One benefit of wirewound technology is its robustness. A downside to this robustness is that it can overheat and potentially catch itself, the PCB, and other components on fire. Stackpole has technological advantages that allow us to build wirewounds with a very reliable and repeatable fusing characteristic. One method to achieve a fusing action is to use coating materials that concentrate the thermal energy and not allow this energy to be dissipated into the ambient air. When a part with this type of coating is subjected to constant line overload, the part fuses very quickly and typically with very low thermal stress to the PCB and surrounding components. This method does not reduce the part's ability to withstand short term pulses, which is important to protect metering and monitoring equipment, as well as appliances such as washers, dryers and other white goods. Another method of creating a fusing characteristic is to decrease the wire size. The advantage to this method is that it is still a very straightforward part to manufacture and therefore less expensive than the first option. One limitation of this method however is that the components built this way will have lower short term pulse handling capability. Fusible versions of various series can be denoted by adding an F after the series such as WW becoming WWF.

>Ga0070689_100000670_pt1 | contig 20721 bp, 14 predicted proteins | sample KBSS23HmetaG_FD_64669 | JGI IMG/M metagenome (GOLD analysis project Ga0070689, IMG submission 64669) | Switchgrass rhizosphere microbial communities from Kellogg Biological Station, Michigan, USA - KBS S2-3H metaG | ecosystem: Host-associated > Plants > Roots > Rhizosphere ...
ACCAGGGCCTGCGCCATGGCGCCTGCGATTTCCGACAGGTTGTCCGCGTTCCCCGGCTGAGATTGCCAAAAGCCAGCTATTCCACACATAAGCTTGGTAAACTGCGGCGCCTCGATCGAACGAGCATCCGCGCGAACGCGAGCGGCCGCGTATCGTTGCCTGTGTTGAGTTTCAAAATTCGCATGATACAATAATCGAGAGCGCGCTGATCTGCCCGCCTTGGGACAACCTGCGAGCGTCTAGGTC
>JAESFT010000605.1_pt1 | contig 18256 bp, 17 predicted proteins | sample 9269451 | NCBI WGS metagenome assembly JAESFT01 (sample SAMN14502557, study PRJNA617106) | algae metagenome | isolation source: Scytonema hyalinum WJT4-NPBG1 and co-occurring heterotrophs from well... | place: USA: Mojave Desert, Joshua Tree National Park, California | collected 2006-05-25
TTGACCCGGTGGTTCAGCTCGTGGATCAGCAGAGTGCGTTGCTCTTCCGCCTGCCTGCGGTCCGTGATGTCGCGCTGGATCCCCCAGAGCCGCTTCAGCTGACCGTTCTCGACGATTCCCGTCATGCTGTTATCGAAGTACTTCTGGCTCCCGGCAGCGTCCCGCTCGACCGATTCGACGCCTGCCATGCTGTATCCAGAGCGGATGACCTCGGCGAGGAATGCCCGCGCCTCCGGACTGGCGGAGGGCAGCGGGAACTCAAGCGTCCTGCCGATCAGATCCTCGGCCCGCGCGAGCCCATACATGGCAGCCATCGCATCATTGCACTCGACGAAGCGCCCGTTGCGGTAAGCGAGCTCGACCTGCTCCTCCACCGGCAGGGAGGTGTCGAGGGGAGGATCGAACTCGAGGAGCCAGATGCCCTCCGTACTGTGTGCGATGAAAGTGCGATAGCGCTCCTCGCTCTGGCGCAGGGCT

For more information about Stackpole products, contact Stackpole Electronics, Inc. at

Stackpole Electronics, Inc.
2700 Wycliff Road Suite 410,
Raleigh NC 27607
phone: 919-850-9500
email: marketing@seielect.com
web: www.seielect.com.

Stackpole Electronics Inc. is a leading global manufacturer of resistors supplying to the worlds largest OEMs, contract manufacturers and distributors. Headquartered in Raleigh, N.C., the privately held company began manufacturing in 1928 as part of Stackpole Carbon Company in St. Mary's, Pennsylvania. Now part of the Akahane Stackpole Manufacturing Group (ASMG), Stackpole has manufacturing facilities in Japan, Taiwan, China and Mexico; warehousing facilities in El Paso, Shenzhen and Japan; and international sales offices in Tokyo, Taipei, London, Hong Kong and Shenzhen.